Tuesday, July 31, 2012

Hi Randy, Brittany, Marissa , Sue, Debbie, Mom, Jackie, Bill & family! I made it to Africa!!

July 31 - Day 2 - Before I get started, I want to mention what an awesome team we  have.  I must mention all their names: Jim, Amiee, Eugene, Matt, Mark, Zara, Hannah, Corinna, Tom, Justin, & Bruce-what a great team! Today we built brick walls, built forms, set the final rebar cages and cleaned up!  I am becoming quite a "skilled masonary"  lol!  The men our so patient in showing me these skills.  Meredith, Shawn, Carla and Jeff have really gone out of their way with delicious meals and their hospitality.  I have to admit, one of the "highlights" of our day, was watching Justin pet the bull!!!  He was very proud, I must add.  The children are all so precious-just wanting to be held, played with and hanging out.
  Message for team 3, we are recommending to bring extra towels and washcloths, shower squeegie's, concrete floats, cement trowels and bathroom hooks. Oh and some krispy M&M's, peanut  M&M's (for Meredith & Carla) and some snacks for your group ( which I can't wait to work with you guys too!) . Forgot to tell you team 3, you do not need mosquito nets. Jim started us out with a devotion, and Matt ended out day with a devotion.  We are all really blessed to being serving in Jesus's name.  Blessings to you all and please keep us all in your prayers.


Monday, July 30, 2012

Hi MOM! We're in Kenya!

Team two began and finished our first day of work with a bang! We were up with the sun, not that the children would stay quiet enough to let us sleep in anyways but we were very anxious to get started. Let me also add that team one set a great precedent for us and there just may be a little competition going on, but I will save that story for someone else.

We were blessed with a beautiful day with no rain in which I was able to learn to lay bricks and mortar. Working side by side with native Kenyans helps to keep your ambitions high. They are passionate, knowledgeable and so patient while teaching us. Jonathan and Alfred treated me as an equal on the work site, never looking down to me as a being a girl attempting to learn masonry. I never thought my greatest lessons learned would on the very first days of my stay.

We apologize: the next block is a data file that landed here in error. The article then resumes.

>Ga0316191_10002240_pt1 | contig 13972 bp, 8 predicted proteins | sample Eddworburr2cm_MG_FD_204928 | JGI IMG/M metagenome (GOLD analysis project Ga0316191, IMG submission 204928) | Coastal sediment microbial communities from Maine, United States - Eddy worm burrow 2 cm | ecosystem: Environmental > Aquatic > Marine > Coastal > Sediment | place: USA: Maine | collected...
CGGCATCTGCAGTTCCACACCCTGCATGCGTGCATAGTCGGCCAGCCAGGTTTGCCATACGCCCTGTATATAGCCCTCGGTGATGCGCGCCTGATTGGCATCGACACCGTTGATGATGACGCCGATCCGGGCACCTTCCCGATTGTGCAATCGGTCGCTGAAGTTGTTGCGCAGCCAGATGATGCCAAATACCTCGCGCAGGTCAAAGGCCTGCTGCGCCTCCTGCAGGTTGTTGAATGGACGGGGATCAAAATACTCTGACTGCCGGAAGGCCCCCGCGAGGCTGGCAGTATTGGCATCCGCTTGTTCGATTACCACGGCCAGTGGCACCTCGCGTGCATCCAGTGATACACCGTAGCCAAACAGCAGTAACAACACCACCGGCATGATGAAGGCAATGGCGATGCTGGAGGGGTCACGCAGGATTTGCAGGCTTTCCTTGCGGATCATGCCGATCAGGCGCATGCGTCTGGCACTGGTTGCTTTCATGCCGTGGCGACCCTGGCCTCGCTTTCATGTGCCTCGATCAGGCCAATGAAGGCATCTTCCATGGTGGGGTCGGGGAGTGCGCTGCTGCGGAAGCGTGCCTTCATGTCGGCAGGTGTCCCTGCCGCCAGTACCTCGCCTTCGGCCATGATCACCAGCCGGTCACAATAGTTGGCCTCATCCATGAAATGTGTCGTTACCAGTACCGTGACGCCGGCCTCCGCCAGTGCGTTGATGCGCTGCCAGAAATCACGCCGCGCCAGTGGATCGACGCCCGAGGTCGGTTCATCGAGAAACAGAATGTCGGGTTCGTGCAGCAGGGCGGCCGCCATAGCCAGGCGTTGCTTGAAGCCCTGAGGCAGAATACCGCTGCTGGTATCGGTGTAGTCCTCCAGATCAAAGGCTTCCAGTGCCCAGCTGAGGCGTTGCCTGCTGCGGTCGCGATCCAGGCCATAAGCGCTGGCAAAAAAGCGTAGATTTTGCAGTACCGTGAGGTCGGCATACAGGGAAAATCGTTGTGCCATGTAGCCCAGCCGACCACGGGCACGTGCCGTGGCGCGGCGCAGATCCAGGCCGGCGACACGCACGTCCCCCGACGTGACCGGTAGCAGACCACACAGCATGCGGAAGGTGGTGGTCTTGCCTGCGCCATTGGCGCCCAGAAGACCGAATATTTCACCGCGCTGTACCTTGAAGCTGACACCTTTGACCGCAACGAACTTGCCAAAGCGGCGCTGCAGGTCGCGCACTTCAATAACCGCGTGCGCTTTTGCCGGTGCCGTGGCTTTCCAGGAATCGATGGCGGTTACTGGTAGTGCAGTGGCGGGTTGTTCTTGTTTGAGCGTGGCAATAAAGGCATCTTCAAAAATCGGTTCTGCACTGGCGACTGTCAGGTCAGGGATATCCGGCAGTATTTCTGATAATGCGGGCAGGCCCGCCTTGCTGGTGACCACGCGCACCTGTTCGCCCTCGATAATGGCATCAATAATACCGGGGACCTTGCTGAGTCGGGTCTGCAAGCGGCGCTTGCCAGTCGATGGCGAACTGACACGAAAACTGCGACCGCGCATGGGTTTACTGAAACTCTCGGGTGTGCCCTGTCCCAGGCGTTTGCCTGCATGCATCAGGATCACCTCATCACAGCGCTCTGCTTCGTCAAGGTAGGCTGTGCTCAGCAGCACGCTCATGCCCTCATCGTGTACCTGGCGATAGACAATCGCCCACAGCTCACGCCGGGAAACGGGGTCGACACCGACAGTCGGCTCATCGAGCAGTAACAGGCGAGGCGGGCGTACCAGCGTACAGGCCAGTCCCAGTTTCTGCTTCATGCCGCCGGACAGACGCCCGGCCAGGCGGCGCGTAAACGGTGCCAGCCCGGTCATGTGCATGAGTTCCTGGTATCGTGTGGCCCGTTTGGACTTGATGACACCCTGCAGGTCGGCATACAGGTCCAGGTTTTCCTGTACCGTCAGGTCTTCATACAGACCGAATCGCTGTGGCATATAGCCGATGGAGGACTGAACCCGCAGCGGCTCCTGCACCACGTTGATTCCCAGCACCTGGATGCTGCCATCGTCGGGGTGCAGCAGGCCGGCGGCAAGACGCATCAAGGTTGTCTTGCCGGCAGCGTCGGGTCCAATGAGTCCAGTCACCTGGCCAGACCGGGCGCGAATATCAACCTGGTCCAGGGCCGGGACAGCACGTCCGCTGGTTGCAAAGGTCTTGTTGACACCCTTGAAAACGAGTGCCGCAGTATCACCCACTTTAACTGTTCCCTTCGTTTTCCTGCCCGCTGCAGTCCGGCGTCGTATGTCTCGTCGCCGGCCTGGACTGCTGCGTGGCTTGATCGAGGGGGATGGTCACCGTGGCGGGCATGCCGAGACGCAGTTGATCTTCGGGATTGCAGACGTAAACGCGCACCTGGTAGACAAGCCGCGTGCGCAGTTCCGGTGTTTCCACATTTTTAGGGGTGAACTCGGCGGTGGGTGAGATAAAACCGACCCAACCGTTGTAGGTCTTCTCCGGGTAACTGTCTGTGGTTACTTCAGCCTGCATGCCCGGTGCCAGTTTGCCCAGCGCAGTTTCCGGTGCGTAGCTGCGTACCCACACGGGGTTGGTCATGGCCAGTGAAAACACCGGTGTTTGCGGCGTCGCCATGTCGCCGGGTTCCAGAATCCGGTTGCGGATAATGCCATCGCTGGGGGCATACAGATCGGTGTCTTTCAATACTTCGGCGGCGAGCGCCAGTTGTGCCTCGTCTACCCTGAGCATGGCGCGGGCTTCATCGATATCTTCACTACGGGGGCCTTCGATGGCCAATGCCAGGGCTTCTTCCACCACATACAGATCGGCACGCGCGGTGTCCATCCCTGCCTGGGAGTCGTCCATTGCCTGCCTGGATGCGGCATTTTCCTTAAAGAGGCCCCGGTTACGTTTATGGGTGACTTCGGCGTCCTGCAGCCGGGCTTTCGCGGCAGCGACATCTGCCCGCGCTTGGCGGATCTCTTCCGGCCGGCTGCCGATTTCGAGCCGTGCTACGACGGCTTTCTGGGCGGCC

There is so much more to do and I have NO doubt sooo much more to learn. I cannot wait to continue our journey in Kitale not only physically with our construction but spiritually and mentally as well.  Our team works together with ease, respecting each other as a team and as individuals. The true tests I'm sure are yet to come as this is only day one but I say bring it on! We will embrace each day as we did this one and continue  on our mission rain or shine. But yes, continue on the mission SAFELY mom. As we are all safe, together and HAPPY. That is all that really matters in the end :)


Thursday, July 26, 2012

Coming to an end

Today is Thursday, our second to last day at In Step. We have officially finished the sixth course of rock for the outside walls and started the brick laying for the inside walls. Tomorrow is our last day of work and we will continue to lay bricks.
Our time here at In Step has been an incredible experience. There are few words that I can use to describe just how impeccable this place really is. There are now 114 children being housed in two long dorms and fed three times a day. The workers here that make it all happen are amazing. I don't know how they can manage to pull off all the responsibilities that come with taking care of 114 kids every single day.